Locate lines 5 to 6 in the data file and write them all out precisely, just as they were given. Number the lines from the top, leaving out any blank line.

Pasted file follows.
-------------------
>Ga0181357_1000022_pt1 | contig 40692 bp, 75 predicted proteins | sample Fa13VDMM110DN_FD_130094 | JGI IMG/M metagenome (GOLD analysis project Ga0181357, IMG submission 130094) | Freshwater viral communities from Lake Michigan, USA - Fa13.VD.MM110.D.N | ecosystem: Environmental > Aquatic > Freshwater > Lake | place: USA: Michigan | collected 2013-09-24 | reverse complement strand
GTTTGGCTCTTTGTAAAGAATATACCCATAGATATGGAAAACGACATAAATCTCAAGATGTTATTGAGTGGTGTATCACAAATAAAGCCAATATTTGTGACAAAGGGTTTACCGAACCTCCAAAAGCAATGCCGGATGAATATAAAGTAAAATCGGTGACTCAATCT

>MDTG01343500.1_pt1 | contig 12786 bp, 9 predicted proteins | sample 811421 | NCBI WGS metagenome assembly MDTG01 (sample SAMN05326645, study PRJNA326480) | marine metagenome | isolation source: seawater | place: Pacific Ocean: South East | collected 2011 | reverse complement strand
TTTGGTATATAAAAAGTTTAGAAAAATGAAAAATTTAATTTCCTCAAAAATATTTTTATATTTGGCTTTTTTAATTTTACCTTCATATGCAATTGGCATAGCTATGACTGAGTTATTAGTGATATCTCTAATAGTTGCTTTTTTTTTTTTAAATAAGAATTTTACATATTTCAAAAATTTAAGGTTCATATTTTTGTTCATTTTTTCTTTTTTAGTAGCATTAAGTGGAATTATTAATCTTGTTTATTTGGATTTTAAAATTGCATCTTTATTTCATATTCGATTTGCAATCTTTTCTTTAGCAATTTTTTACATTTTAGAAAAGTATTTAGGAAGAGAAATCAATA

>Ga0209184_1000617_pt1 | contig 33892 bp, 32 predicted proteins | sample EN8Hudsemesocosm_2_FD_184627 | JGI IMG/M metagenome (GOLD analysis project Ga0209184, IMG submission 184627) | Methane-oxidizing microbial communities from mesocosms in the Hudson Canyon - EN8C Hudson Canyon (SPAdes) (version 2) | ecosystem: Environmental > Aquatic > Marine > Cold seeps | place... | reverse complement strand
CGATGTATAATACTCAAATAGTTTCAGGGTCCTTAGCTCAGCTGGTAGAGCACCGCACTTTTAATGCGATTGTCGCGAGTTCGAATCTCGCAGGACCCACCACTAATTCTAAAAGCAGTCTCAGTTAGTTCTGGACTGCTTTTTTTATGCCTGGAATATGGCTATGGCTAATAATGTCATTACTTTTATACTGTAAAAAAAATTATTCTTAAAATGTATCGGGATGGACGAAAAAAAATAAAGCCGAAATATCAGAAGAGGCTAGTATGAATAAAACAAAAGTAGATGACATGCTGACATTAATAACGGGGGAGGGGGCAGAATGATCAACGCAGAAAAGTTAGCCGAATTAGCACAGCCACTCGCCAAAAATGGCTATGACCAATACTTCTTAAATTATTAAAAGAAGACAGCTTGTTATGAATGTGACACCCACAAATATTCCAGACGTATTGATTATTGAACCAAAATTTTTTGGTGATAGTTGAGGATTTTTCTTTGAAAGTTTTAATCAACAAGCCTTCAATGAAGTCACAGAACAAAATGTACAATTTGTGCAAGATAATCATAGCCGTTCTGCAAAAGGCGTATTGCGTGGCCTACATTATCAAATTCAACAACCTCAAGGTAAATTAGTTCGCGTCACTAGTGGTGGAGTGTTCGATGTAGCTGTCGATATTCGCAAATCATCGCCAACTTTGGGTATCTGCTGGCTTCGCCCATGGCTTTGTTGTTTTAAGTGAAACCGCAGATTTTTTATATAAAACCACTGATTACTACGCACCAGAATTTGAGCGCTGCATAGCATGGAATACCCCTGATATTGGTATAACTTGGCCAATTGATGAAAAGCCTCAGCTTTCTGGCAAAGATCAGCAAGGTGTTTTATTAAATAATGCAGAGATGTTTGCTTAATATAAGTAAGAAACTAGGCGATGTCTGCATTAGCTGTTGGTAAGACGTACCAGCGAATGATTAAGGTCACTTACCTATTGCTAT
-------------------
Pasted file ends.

>Ga0209184_1000617_pt1 | contig 33892 bp, 32 predicted proteins | sample EN8Hudsemesocosm_2_FD_184627 | JGI IMG/M metagenome (GOLD analysis project Ga0209184, IMG submission 184627) | Methane-oxidizing microbial communities from mesocosms in the Hudson Canyon - EN8C Hudson Canyon (SPAdes) (version 2) | ecosystem: Environmental > Aquatic > Marine > Cold seeps | place... | reverse complement strand
CGATGTATAATACTCAAATAGTTTCAGGGTCCTTAGCTCAGCTGGTAGAGCACCGCACTTTTAATGCGATTGTCGCGAGTTCGAATCTCGCAGGACCCACCACTAATTCTAAAAGCAGTCTCAGTTAGTTCTGGACTGCTTTTTTTATGCCTGGAATATGGCTATGGCTAATAATGTCATTACTTTTATACTGTAAAAAAAATTATTCTTAAAATGTATCGGGATGGACGAAAAAAAATAAAGCCGAAATATCAGAAGAGGCTAGTATGAATAAAACAAAAGTAGATGACATGCTGACATTAATAACGGGGGAGGGGGCAGAATGATCAACGCAGAAAAGTTAGCCGAATTAGCACAGCCACTCGCCAAAAATGGCTATGACCAATACTTCTTAAATTATTAAAAGAAGACAGCTTGTTATGAATGTGACACCCACAAATATTCCAGACGTATTGATTATTGAACCAAAATTTTTTGGTGATAGTTGAGGATTTTTCTTTGAAAGTTTTAATCAACAAGCCTTCAATGAAGTCACAGAACAAAATGTACAATTTGTGCAAGATAATCATAGCCGTTCTGCAAAAGGCGTATTGCGTGGCCTACATTATCAAATTCAACAACCTCAAGGTAAATTAGTTCGCGTCACTAGTGGTGGAGTGTTCGATGTAGCTGTCGATATTCGCAAATCATCGCCAACTTTGGGTATCTGCTGGCTTCGCCCATGGCTTTGTTGTTTTAAGTGAAACCGCAGATTTTTTATATAAAACCACTGATTACTACGCACCAGAATTTGAGCGCTGCATAGCATGGAATACCCCTGATATTGGTATAACTTGGCCAATTGATGAAAAGCCTCAGCTTTCTGGCAAAGATCAGCAAGGTGTTTTATTAAATAATGCAGAGATGTTTGCTTAATATAAGTAAGAAACTAGGCGATGTCTGCATTAGCTGTTGGTAAGACGTACCAGCGAATGATTAAGGTCACTTACCTATTGCTAT